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DIARRHEAL DISEASE AMONG HIV-INFECTED ADULTS IN KARNATAKA, INDIA: EVALUATION OF RISK FACTORS AND ETIOLOGY

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  • 1 Department of Medical Microbiology, Department of Community Health Sciences, and Department of Medicine, University of Manitoba, Winnipeg, Manitoba, Canada; Department of Obstetrics, Gynecology and Reproductive Sciences, University of California, San Francisco, California; India-Canada Collaborative HIV/AIDS Project, Bangalore, India; St. John’s Medical College, Bangalore, India

The objectives of this study were to evaluate characteristics associated with diarrhea, the effect of trimethoprim-sulfamethoxazole (TMP/SMX) prophylaxis on diarrhea, the response to treatment with ciprofloxacin and tinidazole (Cipro-TZ™), and presence of enteric pathogens. Adults infected with human immunodeficiency virus with and without diarrhea served as cases and controls, respectively. Participants provided a medical history and underwent a physical examination. Blood was collected for CD4 cell counts and stool for culture. Cases were treated with Cipro-TZ™. Factors associated with a risk of diarrhea included crowded living and no toilet (all P < 0.05). Protective variables (P < 0.05) included a CD4 count greater than 200 cells/mm3 and TMP/SMX prophylaxis. Cases were more likely to have a pathogen identified (P = 0.05). Eighty-six percent of the cases responded to treatment. Important risk factors for diarrhea were identified. Protection by TMP/SMX reinforces the importance of prophylaxis. These data suggest that treatment with an antibiotic and anti-parasitic medication may be effective.

INTRODUCTION

Human immunodeficiency virus (HIV) and acquired immunodeficiency syndrome (AIDS) are among the leading causes of infectious disease morbidity and mortality worldwide. India is estimated to have the second largest HIV-positive population in the world, with more than 5.7 million persons living with HIV/AIDS.1 Concomitant infections play a major contributing role in the morbidity associated with HIV/AIDS. Effective prevention, diagnosis, and management of accompanying infections are critical for improving the health and well-being of people infected with HIV.

Infectious diarrhea is among the most common associated illnesses in people infected with HIV. The etiologic spectrum of enteric pathogens is broad, including bacteria, parasites, fungi, and viruses.2,3 Among AIDS patients in developing countries, as many as 95% may have diarrhea.4,5 In a large proportion of this population, the diarrhea may become prolonged and life-threatening, and chronic diarrhea is an independent marker of poor prognosis in patients with AIDS.6 Some pathogens tend to occur more frequently or cause more severe disease in persons infected with HIV than in HIV-uninfected persons with diarrhea. These include, but are not limited to, Salmonella spp., Isospora spp., Cryptosporodium spp., Microsporidia spp., cytomegalovirus, Mycobacterium avium complex, and M. tuberculosis.2,69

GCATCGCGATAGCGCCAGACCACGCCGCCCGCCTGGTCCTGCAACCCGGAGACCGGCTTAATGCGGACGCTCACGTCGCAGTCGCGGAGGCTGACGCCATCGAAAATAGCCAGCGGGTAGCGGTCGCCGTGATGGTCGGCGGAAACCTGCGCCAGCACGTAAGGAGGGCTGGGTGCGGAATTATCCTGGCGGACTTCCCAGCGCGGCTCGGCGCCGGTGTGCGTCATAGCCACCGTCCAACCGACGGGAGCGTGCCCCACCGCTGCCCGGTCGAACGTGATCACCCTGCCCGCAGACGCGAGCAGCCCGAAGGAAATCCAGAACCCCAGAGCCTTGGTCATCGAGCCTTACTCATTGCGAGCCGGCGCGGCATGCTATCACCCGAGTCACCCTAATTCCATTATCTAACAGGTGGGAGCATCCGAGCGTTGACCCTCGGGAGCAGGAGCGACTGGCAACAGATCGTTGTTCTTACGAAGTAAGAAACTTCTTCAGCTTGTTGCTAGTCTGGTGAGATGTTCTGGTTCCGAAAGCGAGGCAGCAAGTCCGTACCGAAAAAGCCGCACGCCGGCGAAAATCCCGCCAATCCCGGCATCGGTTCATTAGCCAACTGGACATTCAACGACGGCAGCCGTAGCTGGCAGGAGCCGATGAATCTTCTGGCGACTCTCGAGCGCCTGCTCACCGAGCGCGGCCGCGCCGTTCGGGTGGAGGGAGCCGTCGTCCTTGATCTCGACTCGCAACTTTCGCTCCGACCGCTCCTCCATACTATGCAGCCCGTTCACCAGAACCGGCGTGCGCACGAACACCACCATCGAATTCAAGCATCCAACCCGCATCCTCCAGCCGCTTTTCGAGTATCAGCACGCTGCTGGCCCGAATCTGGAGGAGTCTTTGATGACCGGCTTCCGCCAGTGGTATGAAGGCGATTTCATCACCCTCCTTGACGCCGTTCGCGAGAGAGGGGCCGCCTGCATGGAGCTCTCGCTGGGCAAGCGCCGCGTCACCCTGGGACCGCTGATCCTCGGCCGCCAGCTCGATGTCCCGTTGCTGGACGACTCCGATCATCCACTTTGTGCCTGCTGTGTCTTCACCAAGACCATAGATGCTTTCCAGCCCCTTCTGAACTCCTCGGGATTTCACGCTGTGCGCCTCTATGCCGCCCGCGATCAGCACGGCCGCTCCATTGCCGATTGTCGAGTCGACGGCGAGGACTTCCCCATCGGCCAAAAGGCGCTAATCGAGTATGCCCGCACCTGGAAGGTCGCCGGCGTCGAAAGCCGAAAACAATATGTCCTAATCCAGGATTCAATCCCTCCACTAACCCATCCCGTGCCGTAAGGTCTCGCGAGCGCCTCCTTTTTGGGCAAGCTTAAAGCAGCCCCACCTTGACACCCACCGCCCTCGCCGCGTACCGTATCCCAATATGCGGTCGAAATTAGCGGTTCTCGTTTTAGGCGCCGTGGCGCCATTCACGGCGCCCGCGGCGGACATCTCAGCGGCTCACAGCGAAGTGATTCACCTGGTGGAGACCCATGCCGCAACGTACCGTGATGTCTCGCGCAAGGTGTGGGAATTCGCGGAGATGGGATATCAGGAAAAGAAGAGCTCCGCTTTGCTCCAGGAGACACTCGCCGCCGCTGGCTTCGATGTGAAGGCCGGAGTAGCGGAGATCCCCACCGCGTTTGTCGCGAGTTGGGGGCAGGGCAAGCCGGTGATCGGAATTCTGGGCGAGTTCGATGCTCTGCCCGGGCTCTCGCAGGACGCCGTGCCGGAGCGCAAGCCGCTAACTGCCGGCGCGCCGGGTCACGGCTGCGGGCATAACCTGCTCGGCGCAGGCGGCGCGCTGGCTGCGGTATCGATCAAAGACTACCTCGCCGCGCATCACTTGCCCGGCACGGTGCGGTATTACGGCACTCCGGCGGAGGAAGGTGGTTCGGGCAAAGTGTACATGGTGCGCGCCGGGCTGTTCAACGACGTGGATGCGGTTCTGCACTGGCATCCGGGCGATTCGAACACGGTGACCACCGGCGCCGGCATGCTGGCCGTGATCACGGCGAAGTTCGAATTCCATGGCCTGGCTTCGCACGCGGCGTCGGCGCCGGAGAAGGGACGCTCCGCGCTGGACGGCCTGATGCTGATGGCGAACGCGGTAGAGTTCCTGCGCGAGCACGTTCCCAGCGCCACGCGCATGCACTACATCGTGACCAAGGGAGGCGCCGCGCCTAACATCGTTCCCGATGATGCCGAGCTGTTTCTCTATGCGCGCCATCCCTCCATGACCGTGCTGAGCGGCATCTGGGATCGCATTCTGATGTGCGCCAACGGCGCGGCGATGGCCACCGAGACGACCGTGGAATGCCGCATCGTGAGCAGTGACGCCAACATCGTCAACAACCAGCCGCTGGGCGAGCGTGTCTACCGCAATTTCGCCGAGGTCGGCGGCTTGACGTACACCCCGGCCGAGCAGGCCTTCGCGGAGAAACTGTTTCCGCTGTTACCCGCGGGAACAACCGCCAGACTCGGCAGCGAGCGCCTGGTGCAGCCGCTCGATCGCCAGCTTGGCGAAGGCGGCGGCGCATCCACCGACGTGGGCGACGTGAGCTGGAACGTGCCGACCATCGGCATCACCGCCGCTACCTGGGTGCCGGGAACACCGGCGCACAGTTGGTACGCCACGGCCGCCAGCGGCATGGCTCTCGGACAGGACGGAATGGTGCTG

Despite the spread of HIV infection in India, and the high prevalence of diarrheal disease, there is little information available on the epidemiology of diarrheal disease among people with HIV infection. In a review of HIV-related opportunistic infections (OIs) in northern India, chronic diarrhea was the second most common OI encountered.10 Parasitic infections with Isospora belli, Entamoeba histolytica, and Cryptosporodium sp. have been reported as being among the most frequently identified organisms in India,1013 but few studies have systematically examined the etiology of diarrhea in this population. In addition, there is little information on possible risk factors for diarrhea in HIV-seropositive persons, although the importance of food and water safety in immune compromised populations is well known.14,15

We present the results of a case-control study to evaluate HIV-seropositive persons with and without diarrhea in the state of Karnataka, India. Karnataka is located in southern India and has a population of approximately 55 million people. It is one of the six states in India considered to have a high prevalence of HIV, with an estimated prevalence in the adult population of 1.5%.16 We examined risk factors associated with diarrheal disease in HIV-infected adults in this population, the role of antimicrobial prophylaxis for OIs on the development of infectious diarrhea, the etiologies of diarrheal disease, and the response to antimicrobial treatment.

METHODS

Study population and design.

The study was reviewed and approved by the University of Manitoba Biomedical Research Ethics Board and the Institutional Ethics Review Board at St John’s Medical College in Bangalore, India. Written informed consent was obtained prior to study enrollment. The study was conducted between December 2003 and August 2005, with participants enrolled from locations within both southern and northern Karnataka. We enrolled roughly equal numbers of individuals from community-based HIV clinics in the large urban center of Bangalore in southern Karnataka and from the smaller rural community of Bagalkot District in northern Karnataka. Adult outpatients positive for HIV were informed of the study by a clinic physician. If eligible and willing to participate, individuals were enrolled after written informed consent was obtained.